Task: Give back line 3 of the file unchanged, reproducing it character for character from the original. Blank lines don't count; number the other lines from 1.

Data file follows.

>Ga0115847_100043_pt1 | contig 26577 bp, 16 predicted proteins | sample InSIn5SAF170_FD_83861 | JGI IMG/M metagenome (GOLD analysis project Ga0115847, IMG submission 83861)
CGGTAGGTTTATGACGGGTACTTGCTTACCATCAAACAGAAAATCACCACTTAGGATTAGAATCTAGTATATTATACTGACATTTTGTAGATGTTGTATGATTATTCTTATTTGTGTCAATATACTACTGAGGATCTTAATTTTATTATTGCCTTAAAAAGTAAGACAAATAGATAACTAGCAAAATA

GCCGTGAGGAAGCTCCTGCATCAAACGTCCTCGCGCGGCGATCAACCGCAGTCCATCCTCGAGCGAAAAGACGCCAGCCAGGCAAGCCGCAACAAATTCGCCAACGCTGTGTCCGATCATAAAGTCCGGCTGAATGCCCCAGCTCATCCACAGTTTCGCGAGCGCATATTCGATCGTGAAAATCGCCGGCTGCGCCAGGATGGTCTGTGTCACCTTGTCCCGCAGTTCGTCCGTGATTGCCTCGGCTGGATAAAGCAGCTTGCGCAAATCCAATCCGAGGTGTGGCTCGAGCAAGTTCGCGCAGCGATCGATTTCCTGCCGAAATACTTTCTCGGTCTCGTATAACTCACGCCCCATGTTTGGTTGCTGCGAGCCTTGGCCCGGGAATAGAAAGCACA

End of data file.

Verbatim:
GCCGTGAGGAAGCTCCTGCATCAAACGTCCTCGCGCGGCGATCAACCGCAGTCCATCCTCGAGCGAAAAGACGCCAGCCAGGCAAGCCGCAACAAATTCGCCAACGCTGTGTCCGATCATAAAGTCCGGCTGAATGCCCCAGCTCATCCACAGTTTCGCGAGCGCATATTCGATCGTGAAAATCGCCGGCTGCGCCAGGATGGTCTGTGTCACCTTGTCCCGCAGTTCGTCCGTGATTGCCTCGGCTGGATAAAGCAGCTTGCGCAAATCCAATCCGAGGTGTGGCTCGAGCAAGTTCGCGCAGCGATCGATTTCCTGCCGAAATACTTTCTCGGTCTCGTATAACTCACGCCCCATGTTTGGTTGCTGCGAGCCTTGGCCCGGGAATAGAAAGCACA